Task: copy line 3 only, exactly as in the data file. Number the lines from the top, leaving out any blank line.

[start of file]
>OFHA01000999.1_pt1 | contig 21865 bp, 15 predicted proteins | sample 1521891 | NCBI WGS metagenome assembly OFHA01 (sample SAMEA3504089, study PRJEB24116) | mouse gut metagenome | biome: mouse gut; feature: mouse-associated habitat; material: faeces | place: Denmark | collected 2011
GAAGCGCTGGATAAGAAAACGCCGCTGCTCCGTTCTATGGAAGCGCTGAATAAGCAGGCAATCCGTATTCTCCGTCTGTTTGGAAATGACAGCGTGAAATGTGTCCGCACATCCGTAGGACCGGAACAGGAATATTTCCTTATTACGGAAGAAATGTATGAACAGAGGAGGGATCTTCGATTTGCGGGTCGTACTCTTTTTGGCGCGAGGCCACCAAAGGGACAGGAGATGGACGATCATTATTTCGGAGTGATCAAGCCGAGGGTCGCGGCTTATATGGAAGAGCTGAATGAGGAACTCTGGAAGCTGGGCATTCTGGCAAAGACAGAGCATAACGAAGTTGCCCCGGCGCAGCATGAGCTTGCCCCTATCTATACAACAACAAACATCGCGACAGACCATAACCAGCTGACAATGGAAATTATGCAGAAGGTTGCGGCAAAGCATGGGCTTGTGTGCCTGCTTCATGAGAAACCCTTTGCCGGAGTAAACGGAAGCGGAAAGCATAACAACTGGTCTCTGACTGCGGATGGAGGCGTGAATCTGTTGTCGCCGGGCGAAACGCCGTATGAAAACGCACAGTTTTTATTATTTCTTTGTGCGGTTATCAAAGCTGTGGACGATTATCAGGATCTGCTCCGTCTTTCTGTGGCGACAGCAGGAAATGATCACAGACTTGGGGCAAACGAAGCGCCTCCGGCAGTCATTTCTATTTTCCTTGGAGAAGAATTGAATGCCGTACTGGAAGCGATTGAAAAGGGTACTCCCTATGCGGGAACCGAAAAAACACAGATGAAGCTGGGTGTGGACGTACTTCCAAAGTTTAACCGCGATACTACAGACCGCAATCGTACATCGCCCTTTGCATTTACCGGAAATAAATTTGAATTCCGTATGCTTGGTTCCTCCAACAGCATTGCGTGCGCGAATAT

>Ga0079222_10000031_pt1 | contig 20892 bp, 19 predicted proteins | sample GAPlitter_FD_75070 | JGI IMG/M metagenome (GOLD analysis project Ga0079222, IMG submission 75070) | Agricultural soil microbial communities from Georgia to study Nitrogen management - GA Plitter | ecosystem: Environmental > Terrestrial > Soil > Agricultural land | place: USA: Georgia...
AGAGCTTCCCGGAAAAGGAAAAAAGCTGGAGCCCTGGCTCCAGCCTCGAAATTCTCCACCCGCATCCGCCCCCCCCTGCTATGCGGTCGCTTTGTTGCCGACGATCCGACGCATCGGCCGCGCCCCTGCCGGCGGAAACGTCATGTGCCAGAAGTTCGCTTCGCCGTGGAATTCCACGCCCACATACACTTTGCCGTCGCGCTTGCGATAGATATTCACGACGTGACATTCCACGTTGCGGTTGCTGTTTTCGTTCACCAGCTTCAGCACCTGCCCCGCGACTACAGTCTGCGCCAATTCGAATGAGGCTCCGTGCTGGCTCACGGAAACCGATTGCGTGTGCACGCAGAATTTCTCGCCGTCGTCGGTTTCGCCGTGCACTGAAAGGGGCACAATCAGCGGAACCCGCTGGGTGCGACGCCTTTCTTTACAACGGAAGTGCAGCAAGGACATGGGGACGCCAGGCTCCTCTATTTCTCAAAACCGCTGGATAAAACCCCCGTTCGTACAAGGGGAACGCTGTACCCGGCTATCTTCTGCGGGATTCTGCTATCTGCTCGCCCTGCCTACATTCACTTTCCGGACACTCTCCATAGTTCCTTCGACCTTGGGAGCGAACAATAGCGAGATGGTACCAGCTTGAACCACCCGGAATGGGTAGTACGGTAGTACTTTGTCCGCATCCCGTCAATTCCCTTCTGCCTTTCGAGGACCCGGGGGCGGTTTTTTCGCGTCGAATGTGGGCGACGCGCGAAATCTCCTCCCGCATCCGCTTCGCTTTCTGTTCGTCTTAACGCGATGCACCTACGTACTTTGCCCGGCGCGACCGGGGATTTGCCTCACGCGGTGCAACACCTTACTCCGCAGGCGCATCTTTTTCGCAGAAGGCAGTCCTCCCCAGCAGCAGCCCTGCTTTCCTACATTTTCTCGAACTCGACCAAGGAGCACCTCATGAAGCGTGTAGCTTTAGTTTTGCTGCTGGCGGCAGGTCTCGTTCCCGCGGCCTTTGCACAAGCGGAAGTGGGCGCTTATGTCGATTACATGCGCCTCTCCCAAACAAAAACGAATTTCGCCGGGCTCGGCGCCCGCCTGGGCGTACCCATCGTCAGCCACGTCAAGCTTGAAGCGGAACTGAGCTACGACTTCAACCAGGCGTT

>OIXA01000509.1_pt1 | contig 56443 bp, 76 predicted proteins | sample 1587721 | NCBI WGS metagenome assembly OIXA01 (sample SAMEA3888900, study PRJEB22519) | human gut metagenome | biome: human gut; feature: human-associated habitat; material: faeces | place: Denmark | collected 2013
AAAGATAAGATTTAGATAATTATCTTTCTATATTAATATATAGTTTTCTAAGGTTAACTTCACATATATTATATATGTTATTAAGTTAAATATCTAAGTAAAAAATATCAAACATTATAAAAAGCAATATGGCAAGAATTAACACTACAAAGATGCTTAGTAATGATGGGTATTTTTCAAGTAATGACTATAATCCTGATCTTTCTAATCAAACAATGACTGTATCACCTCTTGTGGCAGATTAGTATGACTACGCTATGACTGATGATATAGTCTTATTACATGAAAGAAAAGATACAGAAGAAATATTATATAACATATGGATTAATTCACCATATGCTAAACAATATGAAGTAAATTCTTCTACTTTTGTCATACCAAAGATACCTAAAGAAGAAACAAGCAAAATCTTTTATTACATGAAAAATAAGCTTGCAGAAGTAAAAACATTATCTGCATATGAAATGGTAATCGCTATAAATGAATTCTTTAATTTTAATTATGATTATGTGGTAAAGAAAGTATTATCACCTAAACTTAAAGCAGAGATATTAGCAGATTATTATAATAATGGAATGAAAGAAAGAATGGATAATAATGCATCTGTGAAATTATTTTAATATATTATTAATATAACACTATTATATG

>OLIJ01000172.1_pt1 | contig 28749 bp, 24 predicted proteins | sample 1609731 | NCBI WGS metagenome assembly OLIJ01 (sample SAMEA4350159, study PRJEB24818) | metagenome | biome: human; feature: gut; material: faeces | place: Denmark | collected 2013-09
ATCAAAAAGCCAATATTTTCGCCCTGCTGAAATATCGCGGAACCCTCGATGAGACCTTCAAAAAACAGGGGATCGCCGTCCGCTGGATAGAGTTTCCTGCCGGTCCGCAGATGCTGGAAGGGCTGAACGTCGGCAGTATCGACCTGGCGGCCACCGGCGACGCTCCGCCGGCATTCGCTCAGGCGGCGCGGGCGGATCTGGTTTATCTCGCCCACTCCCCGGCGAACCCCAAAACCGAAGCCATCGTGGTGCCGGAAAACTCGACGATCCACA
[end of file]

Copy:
>Ga0079222_10000031_pt1 | contig 20892 bp, 19 predicted proteins | sample GAPlitter_FD_75070 | JGI IMG/M metagenome (GOLD analysis project Ga0079222, IMG submission 75070) | Agricultural soil microbial communities from Georgia to study Nitrogen management - GA Plitter | ecosystem: Environmental > Terrestrial > Soil > Agricultural land | place: USA: Georgia...